The ultimate tapa for Catalans, pa amb tomaquet, or Spaniards, pan con tomate, is the simplest and most beloved of tapas, a lightly grilled bread with tomato, extra-virgin olive oil, salt and, if you wish: a little garlic flair to it.
If you’ve ever set foot in Barcelona or its region, you probably saw this Pan con Tomate or Pa amb tomaquet on every table. Omit ordering it at the restaurant… surely your waiter will ask you if you want some with your meal. It’s simply inconceivable not to order it. Pan con tomate, or its Catalan term Pa amb tomàquet, is an integral part of their culture. So popular, to the point of having a book written about it, by Leopold Pomés called Teoria i práctica del pa amb tomàquet. You know it’s a serious matter when a whole book is written about a single dish.
History of Pan con tomate
Nèstor Luján wrote about pan con tomate in 1884, although its origin goes way back to the 16th century. It was a way to revamp dry bread by adding the juice of tomato to it and letting it soak all that delicious tomato flavour. Today, the technique is also used in sandwiches, called Bocadillo (Spanish) or Entrepà (Catalan). Instead of adding mayonnaise or mustard, they cover the inside of a baguette bread with tomato pulp and olive oil and fill it with whether, Iberic ham, cheese, egg tortilla, sausage, etc.
The rest of Spain also does pan con tomate, although it isn’t as “holy” as in Catalonia. It was done sensibly differently and often with a different type of tomato. The Spanish version uses a cheese grater to pick up the pulp from the tomato. There are also other variations like the one in Majorca, where they slice tomatoes, add them to bread and top it with olive oil, vinegar, capers and olives; this one is called Pamboli amb Tomàtiga.
Special Hanged Tomatoes from Catalonia
The tomato used are typically the ones you’ll see hanging on a string at any Catalan market called ramallet (Catalan). This type of tomato has a thicker skin. Therefore they can be conserved way longer; the hanging factor also helps to preserve them. The skin loses water and thickens, resulting in a concentrated interior which tastes sweeter and bolder than most tomatoes. Plus, it has the perfect texture; once rubbing it on the bread, the pulp breaks apart quickly and evenly, leaving the skin behind. It also gives the bread this uniform “tomato topping” without too much “water” that most tomatoes are filled with. The perfect tomato for this dish!
At home, I would suggest an Italian pear-style tomato to reproduce this dish or any sweet tomato that doesn’t contain a crazy amount of water.
The two main bread types used in Catalonia for pan con tomate are a flatbread called coca or a round loaf. But really… the most important is to use a suitable “artisanal” type of bread; its form doesn’t ultimately matter. I prefer the flatbread, and most restaurants do too. Its crust is crunchy and interior fluffy, with many holes to trap the pulp.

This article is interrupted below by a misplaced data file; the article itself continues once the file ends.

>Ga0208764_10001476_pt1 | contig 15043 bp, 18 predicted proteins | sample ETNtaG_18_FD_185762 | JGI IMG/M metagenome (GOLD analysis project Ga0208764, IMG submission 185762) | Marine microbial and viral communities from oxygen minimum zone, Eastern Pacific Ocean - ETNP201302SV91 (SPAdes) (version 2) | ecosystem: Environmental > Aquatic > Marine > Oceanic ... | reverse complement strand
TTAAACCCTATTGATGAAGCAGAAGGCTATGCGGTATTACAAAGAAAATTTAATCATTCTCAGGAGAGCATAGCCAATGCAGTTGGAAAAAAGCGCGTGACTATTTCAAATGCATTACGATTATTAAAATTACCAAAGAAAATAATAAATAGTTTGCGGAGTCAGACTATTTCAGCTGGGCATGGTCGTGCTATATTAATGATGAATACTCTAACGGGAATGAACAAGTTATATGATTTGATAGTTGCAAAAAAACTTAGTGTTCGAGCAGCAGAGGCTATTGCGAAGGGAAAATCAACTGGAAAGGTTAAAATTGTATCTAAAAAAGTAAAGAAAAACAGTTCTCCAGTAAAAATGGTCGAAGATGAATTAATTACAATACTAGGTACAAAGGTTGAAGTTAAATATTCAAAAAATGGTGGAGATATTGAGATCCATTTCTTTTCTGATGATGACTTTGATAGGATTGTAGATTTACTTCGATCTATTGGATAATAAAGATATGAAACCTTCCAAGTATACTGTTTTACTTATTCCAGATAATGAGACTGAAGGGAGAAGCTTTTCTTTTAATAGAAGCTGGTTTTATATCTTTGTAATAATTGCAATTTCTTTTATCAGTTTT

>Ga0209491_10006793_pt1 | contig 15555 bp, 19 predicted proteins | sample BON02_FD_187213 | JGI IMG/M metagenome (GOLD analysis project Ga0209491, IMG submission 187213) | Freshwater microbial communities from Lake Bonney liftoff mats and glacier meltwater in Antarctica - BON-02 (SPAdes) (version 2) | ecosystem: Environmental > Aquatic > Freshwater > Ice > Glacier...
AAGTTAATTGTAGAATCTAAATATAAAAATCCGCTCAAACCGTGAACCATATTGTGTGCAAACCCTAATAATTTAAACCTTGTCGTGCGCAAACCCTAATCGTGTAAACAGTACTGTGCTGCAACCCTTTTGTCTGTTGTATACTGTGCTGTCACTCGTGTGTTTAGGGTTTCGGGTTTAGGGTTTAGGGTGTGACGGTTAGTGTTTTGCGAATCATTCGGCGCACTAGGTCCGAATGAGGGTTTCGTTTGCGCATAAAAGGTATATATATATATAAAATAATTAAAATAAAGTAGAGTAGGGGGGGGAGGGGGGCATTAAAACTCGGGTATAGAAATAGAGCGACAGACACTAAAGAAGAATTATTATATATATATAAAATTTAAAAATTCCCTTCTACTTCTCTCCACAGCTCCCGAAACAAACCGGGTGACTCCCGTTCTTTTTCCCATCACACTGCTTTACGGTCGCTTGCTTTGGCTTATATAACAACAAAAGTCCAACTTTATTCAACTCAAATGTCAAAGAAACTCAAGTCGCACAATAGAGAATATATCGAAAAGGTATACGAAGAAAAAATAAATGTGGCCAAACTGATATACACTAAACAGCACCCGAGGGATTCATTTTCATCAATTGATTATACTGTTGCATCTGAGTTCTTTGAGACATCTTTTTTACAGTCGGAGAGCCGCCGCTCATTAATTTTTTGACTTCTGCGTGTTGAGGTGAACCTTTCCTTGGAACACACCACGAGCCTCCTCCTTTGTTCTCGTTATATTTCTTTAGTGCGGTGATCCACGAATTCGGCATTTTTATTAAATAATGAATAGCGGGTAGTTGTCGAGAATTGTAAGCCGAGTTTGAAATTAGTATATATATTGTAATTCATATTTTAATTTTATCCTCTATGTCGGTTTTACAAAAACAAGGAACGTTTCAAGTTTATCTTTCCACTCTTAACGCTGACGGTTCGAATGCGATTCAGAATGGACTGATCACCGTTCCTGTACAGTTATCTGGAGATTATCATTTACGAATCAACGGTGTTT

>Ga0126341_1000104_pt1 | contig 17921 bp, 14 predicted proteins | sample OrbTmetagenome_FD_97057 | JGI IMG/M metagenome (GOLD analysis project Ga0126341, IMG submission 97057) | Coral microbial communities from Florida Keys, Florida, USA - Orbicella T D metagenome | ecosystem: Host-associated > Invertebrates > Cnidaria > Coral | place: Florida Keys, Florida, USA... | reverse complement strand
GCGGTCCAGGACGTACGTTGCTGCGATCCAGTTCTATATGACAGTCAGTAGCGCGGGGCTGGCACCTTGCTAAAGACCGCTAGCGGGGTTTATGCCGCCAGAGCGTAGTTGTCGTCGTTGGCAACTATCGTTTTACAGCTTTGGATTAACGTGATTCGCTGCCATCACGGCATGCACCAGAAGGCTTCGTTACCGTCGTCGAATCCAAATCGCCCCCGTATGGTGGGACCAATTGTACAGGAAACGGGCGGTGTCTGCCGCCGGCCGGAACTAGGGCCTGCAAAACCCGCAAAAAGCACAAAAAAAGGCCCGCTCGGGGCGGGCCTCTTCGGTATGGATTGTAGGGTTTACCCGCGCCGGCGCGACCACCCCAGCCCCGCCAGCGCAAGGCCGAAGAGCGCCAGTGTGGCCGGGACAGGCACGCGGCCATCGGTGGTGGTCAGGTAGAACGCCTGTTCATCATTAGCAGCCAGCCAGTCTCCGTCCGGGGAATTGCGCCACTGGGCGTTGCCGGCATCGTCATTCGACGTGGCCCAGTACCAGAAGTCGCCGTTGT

There are two ways to toast the bread, whether lightly in the toaster or oven or often used in the Masia or rural restaurants with the round loaf type of bread, grilled lightly on the BBQ. Remember, it was initially made to revamp dry bread; it should not taste like toasted bread, so go easy on the toasting; the bread should stay relatively white.
This dish is usually consumed with other tapas as an appetizer or side dish an entire word. In rural restaurants, they’ll bring the grilled bread, tomato, garlic, olive oil and salt separated at the table and let you make your pan con tomate. They often offer a garlic clove with it, which you can rub on the bread before adding the tomato.
Of course, a popular topping to this dish would be the famous Iberic ham if you are lucky enough to find some.
Other Tapas Ideas
So.. let’s make this Catalan ritual going!
Pa amb Tomàquet | Pan con tomate
For this recipe, I’ve made two versions of pan con tomate: the “Traditional Catalan way” and the “Spanish way.”
The Traditional Catalan
- Cut a slice of flatbread or round loaf bread and lightly toast it.
- Scrape lightly the garlic clove, cut into 2, on the bread.
- Then cut a meaty tomato its length into two and rub it on the bread.
- Add excellent extra-virgin olive oil and some salt.
The Spanish Way
(this version has a more generous amount of tomato)
- The Spanish way consists of lightly toasted bread.
- Cut the tomato into two and with the help of a cheese grater, collect the pulp of the tomato in a bowl.
- Add the tomato mixture to the bread with a spoon, topped with some extra-virgin olive oil and salt.
Serve with tapas or any Spanish dish!